Misinformation in the media – wildlife ‘experts’ should know better

The usual misinformation about mistletoe decline is hitting the news again this weekend.  It’s a common problem at this time of year – the mistletoe crop is threatened as the cropping habitats (traditional orchards) decline but mistletoe itself, as a species, is not threatened, and indeed seems to be increasing.  So there is legit concern for the crop, and this can be used, correctly, to make a case for orchard conservation (a good thing).

But that subtlety, that there isn’t actually a threat to the species – only to the crop, is lost to the media, and isn’t helped by so-called ‘experts’ in wildlife groups spinning the story as a threat to mistletoe.  So, yesterday we had the Sussex Wildlife Trust telling anyone who’d listen that mistletoe kisses were under threat – and stating the plant itself was threatened.  Whilst, at the same time, on their Facebook page, posting a link to a Sussex Biological Records Centre article about how mistletoe was abundant in Sussex and  increasing in England.  The contradiction was obvious.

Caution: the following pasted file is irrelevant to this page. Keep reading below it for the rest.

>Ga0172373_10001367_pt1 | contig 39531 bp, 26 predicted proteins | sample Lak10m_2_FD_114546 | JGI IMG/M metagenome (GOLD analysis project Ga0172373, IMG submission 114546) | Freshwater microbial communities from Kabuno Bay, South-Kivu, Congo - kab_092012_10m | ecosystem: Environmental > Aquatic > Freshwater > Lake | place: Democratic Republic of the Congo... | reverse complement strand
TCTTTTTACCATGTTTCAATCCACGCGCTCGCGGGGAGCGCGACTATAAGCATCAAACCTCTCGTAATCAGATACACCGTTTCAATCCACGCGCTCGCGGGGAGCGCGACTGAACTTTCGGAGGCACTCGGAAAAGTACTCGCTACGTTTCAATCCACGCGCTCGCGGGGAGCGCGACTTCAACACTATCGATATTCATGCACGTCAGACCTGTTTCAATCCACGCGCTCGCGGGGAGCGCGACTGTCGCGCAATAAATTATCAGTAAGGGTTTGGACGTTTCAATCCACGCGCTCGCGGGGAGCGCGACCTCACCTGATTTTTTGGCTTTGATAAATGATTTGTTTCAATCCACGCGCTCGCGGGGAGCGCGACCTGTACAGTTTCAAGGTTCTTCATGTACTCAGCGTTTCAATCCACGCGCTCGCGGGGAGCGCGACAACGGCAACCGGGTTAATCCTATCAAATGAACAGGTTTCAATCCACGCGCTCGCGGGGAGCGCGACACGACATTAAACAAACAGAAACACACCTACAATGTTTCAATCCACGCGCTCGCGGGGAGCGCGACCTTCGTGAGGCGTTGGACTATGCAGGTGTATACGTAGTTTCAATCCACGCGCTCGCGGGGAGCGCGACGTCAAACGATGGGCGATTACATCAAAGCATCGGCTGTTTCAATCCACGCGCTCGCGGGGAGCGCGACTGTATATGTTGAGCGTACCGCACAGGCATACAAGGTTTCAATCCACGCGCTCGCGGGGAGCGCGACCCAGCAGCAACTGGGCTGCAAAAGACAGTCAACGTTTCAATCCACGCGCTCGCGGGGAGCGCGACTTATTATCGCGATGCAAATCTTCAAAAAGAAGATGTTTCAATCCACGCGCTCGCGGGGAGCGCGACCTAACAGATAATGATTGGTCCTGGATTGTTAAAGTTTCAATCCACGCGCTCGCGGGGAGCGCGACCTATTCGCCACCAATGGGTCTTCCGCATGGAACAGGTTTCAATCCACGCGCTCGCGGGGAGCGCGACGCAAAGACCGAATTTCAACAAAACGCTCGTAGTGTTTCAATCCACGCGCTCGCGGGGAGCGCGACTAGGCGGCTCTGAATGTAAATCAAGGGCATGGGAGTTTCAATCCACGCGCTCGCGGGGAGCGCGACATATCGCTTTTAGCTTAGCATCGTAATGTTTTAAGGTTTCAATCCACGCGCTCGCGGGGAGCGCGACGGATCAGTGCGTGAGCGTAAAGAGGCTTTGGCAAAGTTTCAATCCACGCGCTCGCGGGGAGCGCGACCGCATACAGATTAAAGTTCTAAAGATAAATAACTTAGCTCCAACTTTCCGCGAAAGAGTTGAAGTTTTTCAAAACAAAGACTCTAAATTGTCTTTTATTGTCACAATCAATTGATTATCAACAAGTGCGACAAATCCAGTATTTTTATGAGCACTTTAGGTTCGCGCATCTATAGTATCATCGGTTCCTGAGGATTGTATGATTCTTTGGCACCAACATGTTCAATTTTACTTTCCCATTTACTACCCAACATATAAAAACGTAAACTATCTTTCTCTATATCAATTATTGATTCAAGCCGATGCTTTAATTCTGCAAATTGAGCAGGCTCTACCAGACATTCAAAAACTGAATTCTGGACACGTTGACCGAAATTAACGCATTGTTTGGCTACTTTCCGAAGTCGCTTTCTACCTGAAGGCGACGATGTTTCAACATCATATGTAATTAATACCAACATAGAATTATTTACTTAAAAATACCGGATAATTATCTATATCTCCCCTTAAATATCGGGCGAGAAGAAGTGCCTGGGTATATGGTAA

Today the BBC and the PA have picked up on the Sussex WT scare story, embellished it with some quotes from previous years and added a new amazing ‘fact’ that it could ‘ disappear from woodland within 20 years as traditional orchards decline.’  Whatever that means.  Mistletoe doesn’t grow in woodlands – so it can hardly disappear from them.  And why orchard loss affects woodlands isn’t clear either.

The real story is simple – orchards are declining, the mistletoe crop is mostly from orchards, and so the mistletoe crop is threatened.  Not the mistletoe in the wider countryside though – that’s increasing if anything.  So there’s a threat to the crop only.  What is the relevance to wildlife?  Well, in wildlife terms mistletoe in orchards is good – adding considerably to their biodiversity.  So there is a good wildlife argument for keeping mistletoe going in orchards, and for keeping orchards – but that’s just a ‘good thing’, it’s not essential for mistletoe per se.

The wider story is a little more complex – older, neglected orchards often have too  much mistletoe – and this is increasing their decline.  So if there has to be a wildlife campaign this season, please promote proper management of mistletoe, not run overly simplistic scare stories about mistletoe being threatened.